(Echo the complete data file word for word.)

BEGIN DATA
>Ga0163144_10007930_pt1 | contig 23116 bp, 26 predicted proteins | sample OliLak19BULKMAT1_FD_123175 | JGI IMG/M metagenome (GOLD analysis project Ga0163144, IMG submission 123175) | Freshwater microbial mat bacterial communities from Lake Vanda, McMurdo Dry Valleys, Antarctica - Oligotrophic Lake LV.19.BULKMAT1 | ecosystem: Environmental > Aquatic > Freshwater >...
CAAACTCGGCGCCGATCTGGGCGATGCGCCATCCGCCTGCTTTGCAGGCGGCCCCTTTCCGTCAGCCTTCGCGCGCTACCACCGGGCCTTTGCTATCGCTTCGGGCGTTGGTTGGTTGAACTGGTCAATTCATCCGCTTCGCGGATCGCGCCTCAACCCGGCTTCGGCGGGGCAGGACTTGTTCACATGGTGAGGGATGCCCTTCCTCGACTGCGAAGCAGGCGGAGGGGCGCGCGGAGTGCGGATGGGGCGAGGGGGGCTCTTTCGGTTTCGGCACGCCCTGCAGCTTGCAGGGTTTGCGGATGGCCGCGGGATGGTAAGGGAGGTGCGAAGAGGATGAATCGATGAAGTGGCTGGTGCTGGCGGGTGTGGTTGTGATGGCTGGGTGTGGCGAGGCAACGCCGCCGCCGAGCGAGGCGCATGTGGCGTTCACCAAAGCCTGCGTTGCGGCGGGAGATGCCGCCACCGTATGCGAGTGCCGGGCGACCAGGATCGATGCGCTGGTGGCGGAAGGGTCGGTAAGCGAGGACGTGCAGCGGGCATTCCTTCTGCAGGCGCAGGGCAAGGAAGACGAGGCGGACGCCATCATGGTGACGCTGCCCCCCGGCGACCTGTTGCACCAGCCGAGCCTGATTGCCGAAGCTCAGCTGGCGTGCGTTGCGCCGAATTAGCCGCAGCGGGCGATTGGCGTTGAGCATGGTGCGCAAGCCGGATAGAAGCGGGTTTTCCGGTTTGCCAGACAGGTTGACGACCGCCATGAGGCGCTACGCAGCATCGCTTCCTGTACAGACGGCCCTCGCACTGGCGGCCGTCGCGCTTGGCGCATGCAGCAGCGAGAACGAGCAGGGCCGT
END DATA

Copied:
>Ga0163144_10007930_pt1 | contig 23116 bp, 26 predicted proteins | sample OliLak19BULKMAT1_FD_123175 | JGI IMG/M metagenome (GOLD analysis project Ga0163144, IMG submission 123175) | Freshwater microbial mat bacterial communities from Lake Vanda, McMurdo Dry Valleys, Antarctica - Oligotrophic Lake LV.19.BULKMAT1 | ecosystem: Environmental > Aquatic > Freshwater >...
CAAACTCGGCGCCGATCTGGGCGATGCGCCATCCGCCTGCTTTGCAGGCGGCCCCTTTCCGTCAGCCTTCGCGCGCTACCACCGGGCCTTTGCTATCGCTTCGGGCGTTGGTTGGTTGAACTGGTCAATTCATCCGCTTCGCGGATCGCGCCTCAACCCGGCTTCGGCGGGGCAGGACTTGTTCACATGGTGAGGGATGCCCTTCCTCGACTGCGAAGCAGGCGGAGGGGCGCGCGGAGTGCGGATGGGGCGAGGGGGGCTCTTTCGGTTTCGGCACGCCCTGCAGCTTGCAGGGTTTGCGGATGGCCGCGGGATGGTAAGGGAGGTGCGAAGAGGATGAATCGATGAAGTGGCTGGTGCTGGCGGGTGTGGTTGTGATGGCTGGGTGTGGCGAGGCAACGCCGCCGCCGAGCGAGGCGCATGTGGCGTTCACCAAAGCCTGCGTTGCGGCGGGAGATGCCGCCACCGTATGCGAGTGCCGGGCGACCAGGATCGATGCGCTGGTGGCGGAAGGGTCGGTAAGCGAGGACGTGCAGCGGGCATTCCTTCTGCAGGCGCAGGGCAAGGAAGACGAGGCGGACGCCATCATGGTGACGCTGCCCCCCGGCGACCTGTTGCACCAGCCGAGCCTGATTGCCGAAGCTCAGCTGGCGTGCGTTGCGCCGAATTAGCCGCAGCGGGCGATTGGCGTTGAGCATGGTGCGCAAGCCGGATAGAAGCGGGTTTTCCGGTTTGCCAGACAGGTTGACGACCGCCATGAGGCGCTACGCAGCATCGCTTCCTGTACAGACGGCCCTCGCACTGGCGGCCGTCGCGCTTGGCGCATGCAGCAGCGAGAACGAGCAGGGCCGT